Firms see bankers as key to listing success
Unlike previous share offerings when only a few underwriters are needed, companies now seeking to list want as many as possible
Ray Chan and George Chen
The more, the better. That seems to be the motto of companies looking to launch share offerings these days, with many of them lining up dozens of underwriters, compared with the four or five investment banks that would suffice in another time.
And the fact that a plethora of new banks - especially from the mainland - are trawling the market for deals to make their mark has only helped listing candidates in beefing up the ranks of underwriters.
Recently, PICC, the leading non-life insurer on the mainland, appointed a record 17 underwriters for its potential US$3 billion initial public offering to be launched this year in Hong Kong, market sources say.
Credit Suisse, HSBC, Goldman Sachs and Beijing-based China International Capital Corp, a home-grown investment bank, are the lead managers.
An investment banker with a major Wall Street bank who has worked on Asian deals for decades said many mainland companies seeking to list in Hong Kong lacked confidence and wanted more underwriters on board in a bid to impress potential investors. The nervousness was understandable in a skittish market.
Hong Kong kept the crown as the world's biggest listing market for the past three years. But in the first 10 months of this year, new listings raised just HK$49 billion, down nearly 80 per cent from the same period last year.
Listing candidates' hunt for multiple underwriters comes at a time when mainland banks are expanding rapidly in Hong Kong. For example, Shanghai-based Haitong Securities and Beijing-based Citic Securities, the two mainland market leaders, are both running big offshore operations in Hong Kong these days.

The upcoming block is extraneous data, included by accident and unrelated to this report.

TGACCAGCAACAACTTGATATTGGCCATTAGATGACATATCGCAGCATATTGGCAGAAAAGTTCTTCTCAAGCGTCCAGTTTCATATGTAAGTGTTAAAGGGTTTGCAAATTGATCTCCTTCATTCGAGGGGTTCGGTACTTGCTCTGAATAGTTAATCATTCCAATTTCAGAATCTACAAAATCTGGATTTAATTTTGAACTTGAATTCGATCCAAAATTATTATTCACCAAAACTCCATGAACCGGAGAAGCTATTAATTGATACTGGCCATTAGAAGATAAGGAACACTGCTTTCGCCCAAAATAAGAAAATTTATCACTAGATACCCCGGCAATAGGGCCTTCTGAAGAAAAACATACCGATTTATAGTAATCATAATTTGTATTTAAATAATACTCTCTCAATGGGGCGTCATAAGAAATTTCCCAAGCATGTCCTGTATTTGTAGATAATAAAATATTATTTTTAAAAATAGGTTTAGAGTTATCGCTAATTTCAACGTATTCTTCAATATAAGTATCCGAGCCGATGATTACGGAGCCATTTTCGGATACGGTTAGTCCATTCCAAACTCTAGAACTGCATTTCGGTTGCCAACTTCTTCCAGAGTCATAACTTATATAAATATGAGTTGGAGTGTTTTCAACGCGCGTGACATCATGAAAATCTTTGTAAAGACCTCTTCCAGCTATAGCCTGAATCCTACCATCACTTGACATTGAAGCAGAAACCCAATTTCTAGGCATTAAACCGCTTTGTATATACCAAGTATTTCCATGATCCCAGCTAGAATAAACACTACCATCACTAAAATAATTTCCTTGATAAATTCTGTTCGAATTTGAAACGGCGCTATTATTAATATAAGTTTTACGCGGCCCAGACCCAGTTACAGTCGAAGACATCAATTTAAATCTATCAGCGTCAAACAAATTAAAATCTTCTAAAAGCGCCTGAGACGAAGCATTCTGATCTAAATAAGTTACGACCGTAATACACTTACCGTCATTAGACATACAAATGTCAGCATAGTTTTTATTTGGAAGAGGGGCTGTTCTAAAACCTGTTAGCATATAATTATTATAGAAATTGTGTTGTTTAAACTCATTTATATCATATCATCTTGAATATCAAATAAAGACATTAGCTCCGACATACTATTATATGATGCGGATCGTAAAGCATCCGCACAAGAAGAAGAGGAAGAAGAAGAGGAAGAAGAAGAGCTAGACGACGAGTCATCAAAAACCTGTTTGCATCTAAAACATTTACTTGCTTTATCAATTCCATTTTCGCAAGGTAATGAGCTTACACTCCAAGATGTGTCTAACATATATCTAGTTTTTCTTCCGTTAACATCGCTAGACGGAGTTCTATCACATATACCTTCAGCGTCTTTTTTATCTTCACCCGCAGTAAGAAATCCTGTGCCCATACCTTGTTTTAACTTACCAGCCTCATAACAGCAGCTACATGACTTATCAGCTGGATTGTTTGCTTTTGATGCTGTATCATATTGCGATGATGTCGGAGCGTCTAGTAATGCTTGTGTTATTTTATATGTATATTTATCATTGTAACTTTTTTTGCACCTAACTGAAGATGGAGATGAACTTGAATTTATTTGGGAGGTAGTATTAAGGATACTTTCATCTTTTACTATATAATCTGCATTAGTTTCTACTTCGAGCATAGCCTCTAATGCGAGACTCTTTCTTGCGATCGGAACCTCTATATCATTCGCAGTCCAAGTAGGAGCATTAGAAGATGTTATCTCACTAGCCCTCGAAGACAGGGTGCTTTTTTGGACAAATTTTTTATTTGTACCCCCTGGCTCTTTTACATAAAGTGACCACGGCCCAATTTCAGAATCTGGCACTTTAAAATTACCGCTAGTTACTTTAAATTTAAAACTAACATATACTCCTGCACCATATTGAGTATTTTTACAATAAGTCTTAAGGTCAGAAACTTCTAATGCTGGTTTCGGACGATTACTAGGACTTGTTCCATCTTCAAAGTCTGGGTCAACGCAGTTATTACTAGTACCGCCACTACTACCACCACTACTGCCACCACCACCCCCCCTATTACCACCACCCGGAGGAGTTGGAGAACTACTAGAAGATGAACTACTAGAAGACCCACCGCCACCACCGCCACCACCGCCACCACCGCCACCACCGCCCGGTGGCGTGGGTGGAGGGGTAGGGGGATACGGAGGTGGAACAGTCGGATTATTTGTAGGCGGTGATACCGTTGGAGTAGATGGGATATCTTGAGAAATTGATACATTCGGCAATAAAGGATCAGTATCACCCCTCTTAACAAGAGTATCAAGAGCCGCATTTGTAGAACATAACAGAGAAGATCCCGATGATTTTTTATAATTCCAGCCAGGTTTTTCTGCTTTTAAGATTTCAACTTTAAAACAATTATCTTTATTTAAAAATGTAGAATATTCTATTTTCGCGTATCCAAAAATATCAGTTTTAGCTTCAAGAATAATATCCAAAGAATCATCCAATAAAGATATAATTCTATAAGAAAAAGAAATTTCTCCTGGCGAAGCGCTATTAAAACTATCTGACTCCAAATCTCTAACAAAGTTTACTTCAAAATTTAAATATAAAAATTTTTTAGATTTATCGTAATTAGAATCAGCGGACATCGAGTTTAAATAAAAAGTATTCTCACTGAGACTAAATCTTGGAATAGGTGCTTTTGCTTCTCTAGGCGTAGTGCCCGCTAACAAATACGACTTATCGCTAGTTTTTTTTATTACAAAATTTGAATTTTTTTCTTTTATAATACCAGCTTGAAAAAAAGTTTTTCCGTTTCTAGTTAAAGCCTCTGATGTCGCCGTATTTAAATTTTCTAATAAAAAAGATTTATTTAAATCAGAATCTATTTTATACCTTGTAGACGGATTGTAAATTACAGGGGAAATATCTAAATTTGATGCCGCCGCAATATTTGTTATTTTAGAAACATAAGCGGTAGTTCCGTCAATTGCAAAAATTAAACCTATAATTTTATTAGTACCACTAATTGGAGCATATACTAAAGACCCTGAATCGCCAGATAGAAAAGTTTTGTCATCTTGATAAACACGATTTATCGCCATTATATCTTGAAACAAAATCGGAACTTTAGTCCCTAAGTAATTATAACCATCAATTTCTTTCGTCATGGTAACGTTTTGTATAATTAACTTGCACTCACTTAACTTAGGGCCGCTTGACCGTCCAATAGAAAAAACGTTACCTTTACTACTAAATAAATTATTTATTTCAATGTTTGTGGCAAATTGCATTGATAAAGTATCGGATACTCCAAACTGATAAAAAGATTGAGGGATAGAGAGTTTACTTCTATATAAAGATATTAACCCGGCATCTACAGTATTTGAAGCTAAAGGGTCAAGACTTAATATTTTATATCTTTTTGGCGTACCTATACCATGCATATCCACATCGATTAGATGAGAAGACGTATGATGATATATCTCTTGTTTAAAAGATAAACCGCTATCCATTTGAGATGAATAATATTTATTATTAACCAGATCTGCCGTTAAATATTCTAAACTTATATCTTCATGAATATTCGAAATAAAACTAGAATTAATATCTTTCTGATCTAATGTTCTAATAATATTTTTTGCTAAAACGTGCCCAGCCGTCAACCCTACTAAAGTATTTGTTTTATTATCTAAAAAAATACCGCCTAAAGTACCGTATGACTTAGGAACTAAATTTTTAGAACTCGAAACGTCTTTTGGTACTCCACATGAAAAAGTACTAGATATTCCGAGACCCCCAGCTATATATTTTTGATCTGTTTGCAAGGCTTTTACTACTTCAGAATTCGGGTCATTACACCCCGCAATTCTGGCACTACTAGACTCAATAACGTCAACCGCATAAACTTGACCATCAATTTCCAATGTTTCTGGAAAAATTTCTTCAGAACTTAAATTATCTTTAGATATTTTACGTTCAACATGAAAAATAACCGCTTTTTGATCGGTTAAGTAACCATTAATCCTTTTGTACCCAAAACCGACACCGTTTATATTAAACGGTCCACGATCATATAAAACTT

"Some mainland banks are so eager to get deals that they don't really care about profit and cost too seriously. All they need is to get on the list of underwriters to boost their ranks in the IPO league table," said a hedge fund manager, who has often been invited to be a cornerstone investor for several listing deals.
As conditions worsened this year, many companies managed to float their shares in Hong Kong primarily because of cornerstone investors, who subscribed to between 40 and 50 per cent of new offerings.
In better times, such investors would have been expected to take up just 20 per cent of an offering. When an underwriter fails to line up cornerstone investors, it has to take some of the shares itself to enable the offering to go through.
In July, mainland coalminer Yitai raised more than US$900 million from its share sale. China Merchants Securities, one of its underwriters, bought about US$100 million worth of shares that it failed to sell to institutional investors.
Although underwriters can help in flotations, maintaining the issue price after listing is a different story, as evidenced by a number of disappointing and overly priced stocks of late that flopped after debut.
Chow Tai Fook, the world's largest jewellery retailer, dropped more than a third from its December flotation price.
"The fad of hiring a dozen underwriters will be over soon because it hasn't proved to be that helpful," said another veteran banker with a European firm.